TECH TALK: Letter to a 2005 Baby: 10 Big Ideas (Part 3)
4. The Rise of India and China
Building on Tom Friedmans flat world theme, the next pointer I want you to keep in mind is the rise of India and China. During the 1990s, China became the workshop for the world. Today, Made in China permeates a huge array of products sold globally. The past decade has seen the rise of India as a back-office to the world. Even though this services revolution has impacted only a small number in India, what it has done is given the country a new confidence by placing it squarely in the middle of many global value chains.
With successive governments who kept the liberalisation of the Indian economy happening in fits and starts, India has now become a happening business destination. CEOs of global companies are now visiting India to explore opportunities here. Investments are coming in across the board. There is a still a lot of work to do on all fronts from infrastructure to education but the process has started and cannot now be reversed.
In school, I remember having a choice in the ninth standard of choosing between Marathi and French as the third language (after English and Hindi). I chose Marathi even though I knew it would be, as my friends called it, less-scoring. Opting for Marathi (and not opting for French) was in my mind a decision to focus on my country after all, I expected to live in Maharashtra state. Also, the hot country that time was not France, but America. And English took care of that. My one recommendation for you will be to learn Chinese as you grow up. China and India will be the new power centres and engines. You cannot ignore China as a market and as an opportunity for whatever you do. It will be good for you to learn the language early in your life.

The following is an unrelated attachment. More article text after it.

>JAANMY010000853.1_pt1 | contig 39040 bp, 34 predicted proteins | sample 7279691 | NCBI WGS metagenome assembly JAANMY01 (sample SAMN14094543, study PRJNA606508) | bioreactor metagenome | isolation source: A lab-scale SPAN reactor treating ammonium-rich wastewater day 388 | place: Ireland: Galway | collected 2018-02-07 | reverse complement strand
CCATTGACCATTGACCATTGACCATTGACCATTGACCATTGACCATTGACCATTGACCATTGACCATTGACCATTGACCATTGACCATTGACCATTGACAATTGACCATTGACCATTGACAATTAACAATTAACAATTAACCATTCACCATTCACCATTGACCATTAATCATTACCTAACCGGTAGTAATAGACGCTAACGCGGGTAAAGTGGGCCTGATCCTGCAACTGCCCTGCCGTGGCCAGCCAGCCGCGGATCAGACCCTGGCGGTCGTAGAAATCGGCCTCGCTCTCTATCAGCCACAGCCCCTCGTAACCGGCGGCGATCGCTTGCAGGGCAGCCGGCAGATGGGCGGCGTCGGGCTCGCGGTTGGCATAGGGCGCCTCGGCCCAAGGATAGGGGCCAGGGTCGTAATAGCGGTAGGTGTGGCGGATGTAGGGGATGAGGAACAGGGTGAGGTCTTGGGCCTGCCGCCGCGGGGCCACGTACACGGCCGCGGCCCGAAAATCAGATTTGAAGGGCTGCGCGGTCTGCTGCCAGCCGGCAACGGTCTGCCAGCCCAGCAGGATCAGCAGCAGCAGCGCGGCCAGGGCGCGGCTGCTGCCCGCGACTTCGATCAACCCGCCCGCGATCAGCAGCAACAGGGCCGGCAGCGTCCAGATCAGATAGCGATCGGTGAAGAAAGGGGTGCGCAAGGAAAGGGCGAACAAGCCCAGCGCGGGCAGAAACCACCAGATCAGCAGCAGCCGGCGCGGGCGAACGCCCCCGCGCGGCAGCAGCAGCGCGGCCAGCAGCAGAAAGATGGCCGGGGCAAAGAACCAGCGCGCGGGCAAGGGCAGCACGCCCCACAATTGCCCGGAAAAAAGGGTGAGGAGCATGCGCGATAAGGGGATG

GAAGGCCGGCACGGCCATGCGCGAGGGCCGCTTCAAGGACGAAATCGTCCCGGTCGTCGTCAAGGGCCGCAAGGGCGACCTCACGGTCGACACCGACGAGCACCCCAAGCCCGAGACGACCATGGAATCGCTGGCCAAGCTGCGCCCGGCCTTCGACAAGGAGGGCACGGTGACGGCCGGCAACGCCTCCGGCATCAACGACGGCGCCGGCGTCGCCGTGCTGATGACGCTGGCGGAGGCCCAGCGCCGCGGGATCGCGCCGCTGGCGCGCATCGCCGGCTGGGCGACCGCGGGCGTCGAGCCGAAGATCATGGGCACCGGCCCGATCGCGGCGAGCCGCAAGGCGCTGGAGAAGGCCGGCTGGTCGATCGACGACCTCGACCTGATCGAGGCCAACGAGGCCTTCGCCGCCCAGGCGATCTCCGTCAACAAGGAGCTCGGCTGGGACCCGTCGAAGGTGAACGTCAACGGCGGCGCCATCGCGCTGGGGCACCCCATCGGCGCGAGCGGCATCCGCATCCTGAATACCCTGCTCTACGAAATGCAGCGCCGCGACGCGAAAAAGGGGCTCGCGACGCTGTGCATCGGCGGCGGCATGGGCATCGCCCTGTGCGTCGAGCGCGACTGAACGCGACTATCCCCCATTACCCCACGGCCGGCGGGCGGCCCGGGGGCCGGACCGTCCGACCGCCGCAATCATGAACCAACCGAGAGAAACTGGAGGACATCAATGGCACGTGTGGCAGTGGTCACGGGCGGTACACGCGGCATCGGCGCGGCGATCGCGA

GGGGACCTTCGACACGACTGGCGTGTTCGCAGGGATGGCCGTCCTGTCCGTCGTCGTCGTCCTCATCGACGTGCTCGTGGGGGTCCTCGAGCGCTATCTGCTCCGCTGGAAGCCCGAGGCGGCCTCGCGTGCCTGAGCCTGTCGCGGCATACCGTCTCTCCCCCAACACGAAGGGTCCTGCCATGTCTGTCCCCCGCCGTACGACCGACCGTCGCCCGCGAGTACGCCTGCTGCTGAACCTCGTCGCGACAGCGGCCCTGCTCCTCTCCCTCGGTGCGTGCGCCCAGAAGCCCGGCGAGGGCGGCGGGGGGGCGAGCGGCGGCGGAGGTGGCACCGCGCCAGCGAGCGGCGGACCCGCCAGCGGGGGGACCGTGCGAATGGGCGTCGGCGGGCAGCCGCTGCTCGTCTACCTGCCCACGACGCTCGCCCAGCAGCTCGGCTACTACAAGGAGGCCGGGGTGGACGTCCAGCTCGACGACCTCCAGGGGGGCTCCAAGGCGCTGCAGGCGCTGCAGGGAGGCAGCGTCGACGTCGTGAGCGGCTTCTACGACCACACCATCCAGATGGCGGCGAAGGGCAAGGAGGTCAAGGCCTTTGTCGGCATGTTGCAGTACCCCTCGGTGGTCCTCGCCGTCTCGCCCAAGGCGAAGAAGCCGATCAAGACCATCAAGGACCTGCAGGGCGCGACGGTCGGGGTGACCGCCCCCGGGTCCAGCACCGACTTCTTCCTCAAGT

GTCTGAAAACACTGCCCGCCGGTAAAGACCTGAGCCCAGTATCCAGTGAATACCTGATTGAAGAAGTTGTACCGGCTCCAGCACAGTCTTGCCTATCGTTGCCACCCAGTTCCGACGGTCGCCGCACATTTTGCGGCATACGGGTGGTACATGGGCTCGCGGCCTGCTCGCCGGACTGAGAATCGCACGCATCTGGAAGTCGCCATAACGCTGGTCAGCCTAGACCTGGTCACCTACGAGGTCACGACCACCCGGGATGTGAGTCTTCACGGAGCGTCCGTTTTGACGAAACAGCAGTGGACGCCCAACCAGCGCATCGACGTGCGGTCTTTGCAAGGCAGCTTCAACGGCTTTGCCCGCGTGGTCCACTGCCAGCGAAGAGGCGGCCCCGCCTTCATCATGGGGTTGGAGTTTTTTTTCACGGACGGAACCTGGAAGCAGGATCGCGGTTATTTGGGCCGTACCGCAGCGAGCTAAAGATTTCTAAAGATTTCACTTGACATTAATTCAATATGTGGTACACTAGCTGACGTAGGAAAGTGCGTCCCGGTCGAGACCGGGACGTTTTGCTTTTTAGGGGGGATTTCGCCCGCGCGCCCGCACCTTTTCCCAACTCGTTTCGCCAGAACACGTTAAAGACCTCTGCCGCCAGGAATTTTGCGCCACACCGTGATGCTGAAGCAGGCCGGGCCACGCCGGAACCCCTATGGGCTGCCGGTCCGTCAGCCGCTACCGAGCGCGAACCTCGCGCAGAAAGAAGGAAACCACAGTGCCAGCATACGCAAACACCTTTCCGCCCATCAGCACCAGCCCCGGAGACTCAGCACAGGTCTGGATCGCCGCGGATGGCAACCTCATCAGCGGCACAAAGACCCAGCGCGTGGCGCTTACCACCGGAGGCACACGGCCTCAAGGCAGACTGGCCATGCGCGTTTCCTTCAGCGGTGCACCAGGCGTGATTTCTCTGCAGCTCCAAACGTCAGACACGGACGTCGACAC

In your lifetime, these two countries along with other emerging markets like Brazil and Russia are where the opportunities will be. These countries have little legacy and a great desire to catch up for the lost years. Both India and China were great civilizations once upon a time. For different reasons, they suffered decline through the centuries China looked inward and shut itself out from the outside world, while India was colonised. Now, both are using their strengths to power ahead and take their people forward. You have to be a part of this onward march. These billions of the world need to be given the same opportunity that you have, with technology and innovation being an integral part of the development process.
It would be good to keep these words from the Economist (Mar 3, 2005) in mind:
The more interesting and important question is whether India can compete withor at least emulateChina in labour-intensive manufacturing for export. There is no other way that Indian economic growth can be raised consistently to match that achieved in China in the past two decadesIndia needs to raise its growth rate not as part of some artificial race with China, but for its own sake. Because of its population profile, not to do so would bring a big rise in unemployment, with all the misery that implies. The obstacles are certainly daunting, and include some political reform.
How the two countries cope with these and other social tensions will in part determine whether they can maintain or (for India) raise their present high rates of growth. China does not have the safety valve of regular competitive elections, but nor are there signs of an imminent explosion. India’s political structure has shown itself well able to absorb all manner of shocks, but not, as yet, to achieve sustained radical growth-enhancing reform. Many would agree with Lord Desai’s conclusion: China will again become a viable Great Power; India may become just a Great Democracy.
I hope you will play more than a meaningful role in also making India a Great Power.
Tomorrow: 10 Big Ideas (continued)
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